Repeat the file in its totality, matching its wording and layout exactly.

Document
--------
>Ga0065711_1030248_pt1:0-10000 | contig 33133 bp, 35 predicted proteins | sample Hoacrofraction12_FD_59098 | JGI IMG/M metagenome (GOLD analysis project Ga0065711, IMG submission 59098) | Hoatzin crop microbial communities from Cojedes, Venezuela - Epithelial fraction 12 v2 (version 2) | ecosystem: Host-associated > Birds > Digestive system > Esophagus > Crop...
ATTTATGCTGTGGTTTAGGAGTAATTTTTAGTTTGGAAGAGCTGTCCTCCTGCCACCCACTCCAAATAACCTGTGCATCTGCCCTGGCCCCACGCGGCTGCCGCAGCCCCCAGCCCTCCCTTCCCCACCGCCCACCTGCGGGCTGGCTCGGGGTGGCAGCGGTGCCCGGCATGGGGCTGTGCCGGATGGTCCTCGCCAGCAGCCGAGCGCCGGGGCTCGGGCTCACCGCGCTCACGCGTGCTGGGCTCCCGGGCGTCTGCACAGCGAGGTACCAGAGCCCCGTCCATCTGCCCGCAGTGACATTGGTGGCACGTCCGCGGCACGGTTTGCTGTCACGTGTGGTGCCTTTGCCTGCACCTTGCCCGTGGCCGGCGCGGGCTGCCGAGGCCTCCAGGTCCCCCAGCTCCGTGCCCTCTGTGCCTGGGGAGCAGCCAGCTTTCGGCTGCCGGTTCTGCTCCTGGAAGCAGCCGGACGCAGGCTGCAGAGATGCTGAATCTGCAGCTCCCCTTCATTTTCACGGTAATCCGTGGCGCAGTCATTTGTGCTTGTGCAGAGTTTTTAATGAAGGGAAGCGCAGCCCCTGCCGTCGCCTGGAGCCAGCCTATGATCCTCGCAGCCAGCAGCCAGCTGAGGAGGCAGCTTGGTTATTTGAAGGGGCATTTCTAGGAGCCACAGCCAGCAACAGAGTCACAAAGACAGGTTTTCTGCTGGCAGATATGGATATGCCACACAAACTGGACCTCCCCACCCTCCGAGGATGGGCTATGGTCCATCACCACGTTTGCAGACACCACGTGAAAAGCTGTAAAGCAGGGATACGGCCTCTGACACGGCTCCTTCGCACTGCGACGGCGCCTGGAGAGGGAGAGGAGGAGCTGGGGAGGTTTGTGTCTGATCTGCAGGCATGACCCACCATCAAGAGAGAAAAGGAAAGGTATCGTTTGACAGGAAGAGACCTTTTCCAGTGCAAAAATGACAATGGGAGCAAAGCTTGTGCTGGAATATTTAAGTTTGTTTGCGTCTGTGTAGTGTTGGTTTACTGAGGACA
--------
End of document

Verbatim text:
>Ga0065711_1030248_pt1:0-10000 | contig 33133 bp, 35 predicted proteins | sample Hoacrofraction12_FD_59098 | JGI IMG/M metagenome (GOLD analysis project Ga0065711, IMG submission 59098) | Hoatzin crop microbial communities from Cojedes, Venezuela - Epithelial fraction 12 v2 (version 2) | ecosystem: Host-associated > Birds > Digestive system > Esophagus > Crop...
ATTTATGCTGTGGTTTAGGAGTAATTTTTAGTTTGGAAGAGCTGTCCTCCTGCCACCCACTCCAAATAACCTGTGCATCTGCCCTGGCCCCACGCGGCTGCCGCAGCCCCCAGCCCTCCCTTCCCCACCGCCCACCTGCGGGCTGGCTCGGGGTGGCAGCGGTGCCCGGCATGGGGCTGTGCCGGATGGTCCTCGCCAGCAGCCGAGCGCCGGGGCTCGGGCTCACCGCGCTCACGCGTGCTGGGCTCCCGGGCGTCTGCACAGCGAGGTACCAGAGCCCCGTCCATCTGCCCGCAGTGACATTGGTGGCACGTCCGCGGCACGGTTTGCTGTCACGTGTGGTGCCTTTGCCTGCACCTTGCCCGTGGCCGGCGCGGGCTGCCGAGGCCTCCAGGTCCCCCAGCTCCGTGCCCTCTGTGCCTGGGGAGCAGCCAGCTTTCGGCTGCCGGTTCTGCTCCTGGAAGCAGCCGGACGCAGGCTGCAGAGATGCTGAATCTGCAGCTCCCCTTCATTTTCACGGTAATCCGTGGCGCAGTCATTTGTGCTTGTGCAGAGTTTTTAATGAAGGGAAGCGCAGCCCCTGCCGTCGCCTGGAGCCAGCCTATGATCCTCGCAGCCAGCAGCCAGCTGAGGAGGCAGCTTGGTTATTTGAAGGGGCATTTCTAGGAGCCACAGCCAGCAACAGAGTCACAAAGACAGGTTTTCTGCTGGCAGATATGGATATGCCACACAAACTGGACCTCCCCACCCTCCGAGGATGGGCTATGGTCCATCACCACGTTTGCAGACACCACGTGAAAAGCTGTAAAGCAGGGATACGGCCTCTGACACGGCTCCTTCGCACTGCGACGGCGCCTGGAGAGGGAGAGGAGGAGCTGGGGAGGTTTGTGTCTGATCTGCAGGCATGACCCACCATCAAGAGAGAAAAGGAAAGGTATCGTTTGACAGGAAGAGACCTTTTCCAGTGCAAAAATGACAATGGGAGCAAAGCTTGTGCTGGAATATTTAAGTTTGTTTGCGTCTGTGTAGTGTTGGTTTACTGAGGACA